This national clinical trial aims to identify treatments that may be beneficial for adults hospitalised with confirmed COVID-19
A range of potential treatments have been suggested for COVID-19 but nobody knows if any of them will turn out to be more effective in helping people recover than the usual standard of hospital care which all patients will receive. The RECOVERY Trial will begin by testing some of these suggested treatments:
- Lopinavir-Ritonavir (commonly used to treat HIV)
- Low-dose Dexamethasone (a type of steroid, which is used in a range of conditions typically to reduce inflammation).
- Hydroxychloroquine (related to an anti-malarial drug)
- Inhaled interferon-beta1a (an antiviral drug; not currently in use in this trial)
Data from the trial will be regularly reviewed so that any effective treatment can be identified quickly and made available to all patients. The RECOVERY Trial team will constantly review information on new drugs and include promising ones in the trial.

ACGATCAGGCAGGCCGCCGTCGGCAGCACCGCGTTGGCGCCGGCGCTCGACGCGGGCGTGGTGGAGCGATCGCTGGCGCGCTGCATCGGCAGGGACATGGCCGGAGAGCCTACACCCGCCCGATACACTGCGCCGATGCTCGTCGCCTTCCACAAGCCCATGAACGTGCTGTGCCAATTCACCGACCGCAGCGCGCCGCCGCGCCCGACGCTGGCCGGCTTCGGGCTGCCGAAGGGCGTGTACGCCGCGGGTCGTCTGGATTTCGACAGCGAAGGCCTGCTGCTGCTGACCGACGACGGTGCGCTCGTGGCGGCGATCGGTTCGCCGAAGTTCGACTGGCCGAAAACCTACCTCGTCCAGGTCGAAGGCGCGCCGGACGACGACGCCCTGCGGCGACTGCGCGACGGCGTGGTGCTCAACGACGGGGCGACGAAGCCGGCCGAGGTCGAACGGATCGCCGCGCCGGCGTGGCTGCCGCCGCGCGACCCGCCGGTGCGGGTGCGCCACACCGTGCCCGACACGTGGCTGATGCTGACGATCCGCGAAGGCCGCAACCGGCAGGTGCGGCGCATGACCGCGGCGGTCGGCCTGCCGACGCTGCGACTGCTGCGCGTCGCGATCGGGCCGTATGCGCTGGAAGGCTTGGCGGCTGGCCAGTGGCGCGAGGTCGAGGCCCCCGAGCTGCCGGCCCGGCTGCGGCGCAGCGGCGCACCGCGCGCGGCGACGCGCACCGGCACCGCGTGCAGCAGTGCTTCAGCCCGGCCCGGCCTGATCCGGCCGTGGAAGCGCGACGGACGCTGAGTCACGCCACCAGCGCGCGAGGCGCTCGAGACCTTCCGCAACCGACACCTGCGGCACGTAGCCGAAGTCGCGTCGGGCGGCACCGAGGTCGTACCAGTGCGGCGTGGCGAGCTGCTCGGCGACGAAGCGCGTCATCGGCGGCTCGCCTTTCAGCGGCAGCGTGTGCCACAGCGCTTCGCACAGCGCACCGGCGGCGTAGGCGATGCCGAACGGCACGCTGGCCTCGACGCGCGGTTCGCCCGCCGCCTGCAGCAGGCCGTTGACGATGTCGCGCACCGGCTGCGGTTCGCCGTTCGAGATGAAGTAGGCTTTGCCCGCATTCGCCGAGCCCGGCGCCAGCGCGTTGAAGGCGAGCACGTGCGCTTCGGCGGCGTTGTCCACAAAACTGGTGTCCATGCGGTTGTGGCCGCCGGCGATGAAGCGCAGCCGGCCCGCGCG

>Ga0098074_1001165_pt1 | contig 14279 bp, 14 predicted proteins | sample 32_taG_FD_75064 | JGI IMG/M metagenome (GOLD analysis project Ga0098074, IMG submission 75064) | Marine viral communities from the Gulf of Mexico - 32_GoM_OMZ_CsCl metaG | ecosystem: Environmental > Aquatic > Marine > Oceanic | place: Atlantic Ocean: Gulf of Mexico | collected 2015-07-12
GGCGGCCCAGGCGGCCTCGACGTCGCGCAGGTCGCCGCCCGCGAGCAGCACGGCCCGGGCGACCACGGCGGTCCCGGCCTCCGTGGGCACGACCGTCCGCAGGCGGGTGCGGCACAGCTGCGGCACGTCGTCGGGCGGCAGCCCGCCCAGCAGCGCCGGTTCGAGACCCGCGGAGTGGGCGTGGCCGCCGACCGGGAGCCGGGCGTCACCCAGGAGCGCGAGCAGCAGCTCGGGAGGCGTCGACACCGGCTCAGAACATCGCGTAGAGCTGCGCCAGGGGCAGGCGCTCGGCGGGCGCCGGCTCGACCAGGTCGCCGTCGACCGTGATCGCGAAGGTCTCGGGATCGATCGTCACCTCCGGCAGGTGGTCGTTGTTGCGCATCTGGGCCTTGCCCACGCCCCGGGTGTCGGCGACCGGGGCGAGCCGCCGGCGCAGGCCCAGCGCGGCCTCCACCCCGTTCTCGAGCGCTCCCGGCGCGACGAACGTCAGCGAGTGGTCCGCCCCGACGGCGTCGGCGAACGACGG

Letter from the Chief Medical Officers
The Chief Medical Officers of England, Wales, Scotland and Northern Ireland, and the NHS Medical Director, have written a letter to all doctors strongly encouraging participation in the national randomised trials in COVID-19 of which RECOVERY is one. Please click on the link below to read the letter and pass it on to your colleagues.
The RECOVERY Trial is registered at ISRCTN50189673
Navigating this site
All study documents (including the Participant Information Sheet and Consent form, and those required by R&D departments and pharmacists) can be downloaded from the For Site Staff area of the site.
All documents and access to the Randomisation Program for sites that will take part in the trial post-training, can be accessed on the Randomisation page.
This trial is supported by a grant to the University of Oxford from UK Research and Innovation/National Institute for Health Research (NIHR) and by core funding provided by NIHR Oxford Biomedical Research Centre, Wellcome, the Bill and Melinda Gates Foundation, the Department for International Development, Health Data Research UK, the Medical Research Council Population Health Research Unit, and NIHR Clinical Trials Unit Support Funding.